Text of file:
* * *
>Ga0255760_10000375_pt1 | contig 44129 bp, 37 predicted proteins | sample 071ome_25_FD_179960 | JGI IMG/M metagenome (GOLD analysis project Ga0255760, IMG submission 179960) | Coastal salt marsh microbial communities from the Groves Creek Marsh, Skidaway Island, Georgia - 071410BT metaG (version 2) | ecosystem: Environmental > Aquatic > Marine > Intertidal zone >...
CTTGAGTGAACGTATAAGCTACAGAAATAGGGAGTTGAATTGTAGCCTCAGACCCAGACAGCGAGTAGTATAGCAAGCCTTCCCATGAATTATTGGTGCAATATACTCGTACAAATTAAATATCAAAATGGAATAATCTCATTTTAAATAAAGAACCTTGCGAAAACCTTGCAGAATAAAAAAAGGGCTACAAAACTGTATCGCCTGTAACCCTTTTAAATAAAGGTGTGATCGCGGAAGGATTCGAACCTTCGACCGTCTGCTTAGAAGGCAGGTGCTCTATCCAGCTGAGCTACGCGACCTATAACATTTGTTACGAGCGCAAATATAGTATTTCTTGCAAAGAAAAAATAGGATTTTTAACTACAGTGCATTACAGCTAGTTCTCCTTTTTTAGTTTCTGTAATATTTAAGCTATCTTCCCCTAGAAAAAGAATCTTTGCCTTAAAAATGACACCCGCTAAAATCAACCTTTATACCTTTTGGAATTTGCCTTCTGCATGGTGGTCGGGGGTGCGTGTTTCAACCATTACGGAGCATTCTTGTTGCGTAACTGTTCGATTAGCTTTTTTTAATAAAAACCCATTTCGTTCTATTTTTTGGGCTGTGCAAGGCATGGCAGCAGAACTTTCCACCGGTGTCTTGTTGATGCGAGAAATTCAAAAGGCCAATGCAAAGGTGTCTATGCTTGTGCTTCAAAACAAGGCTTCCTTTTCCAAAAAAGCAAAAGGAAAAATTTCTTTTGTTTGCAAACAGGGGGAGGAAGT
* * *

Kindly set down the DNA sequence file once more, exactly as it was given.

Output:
>Ga0255760_10000375_pt1 | contig 44129 bp, 37 predicted proteins | sample 071ome_25_FD_179960 | JGI IMG/M metagenome (GOLD analysis project Ga0255760, IMG submission 179960) | Coastal salt marsh microbial communities from the Groves Creek Marsh, Skidaway Island, Georgia - 071410BT metaG (version 2) | ecosystem: Environmental > Aquatic > Marine > Intertidal zone >...
CTTGAGTGAACGTATAAGCTACAGAAATAGGGAGTTGAATTGTAGCCTCAGACCCAGACAGCGAGTAGTATAGCAAGCCTTCCCATGAATTATTGGTGCAATATACTCGTACAAATTAAATATCAAAATGGAATAATCTCATTTTAAATAAAGAACCTTGCGAAAACCTTGCAGAATAAAAAAAGGGCTACAAAACTGTATCGCCTGTAACCCTTTTAAATAAAGGTGTGATCGCGGAAGGATTCGAACCTTCGACCGTCTGCTTAGAAGGCAGGTGCTCTATCCAGCTGAGCTACGCGACCTATAACATTTGTTACGAGCGCAAATATAGTATTTCTTGCAAAGAAAAAATAGGATTTTTAACTACAGTGCATTACAGCTAGTTCTCCTTTTTTAGTTTCTGTAATATTTAAGCTATCTTCCCCTAGAAAAAGAATCTTTGCCTTAAAAATGACACCCGCTAAAATCAACCTTTATACCTTTTGGAATTTGCCTTCTGCATGGTGGTCGGGGGTGCGTGTTTCAACCATTACGGAGCATTCTTGTTGCGTAACTGTTCGATTAGCTTTTTTTAATAAAAACCCATTTCGTTCTATTTTTTGGGCTGTGCAAGGCATGGCAGCAGAACTTTCCACCGGTGTCTTGTTGATGCGAGAAATTCAAAAGGCCAATGCAAAGGTGTCTATGCTTGTGCTTCAAAACAAGGCTTCCTTTTCCAAAAAAGCAAAAGGAAAAATTTCTTTTGTTTGCAAACAGGGGGAGGAAGT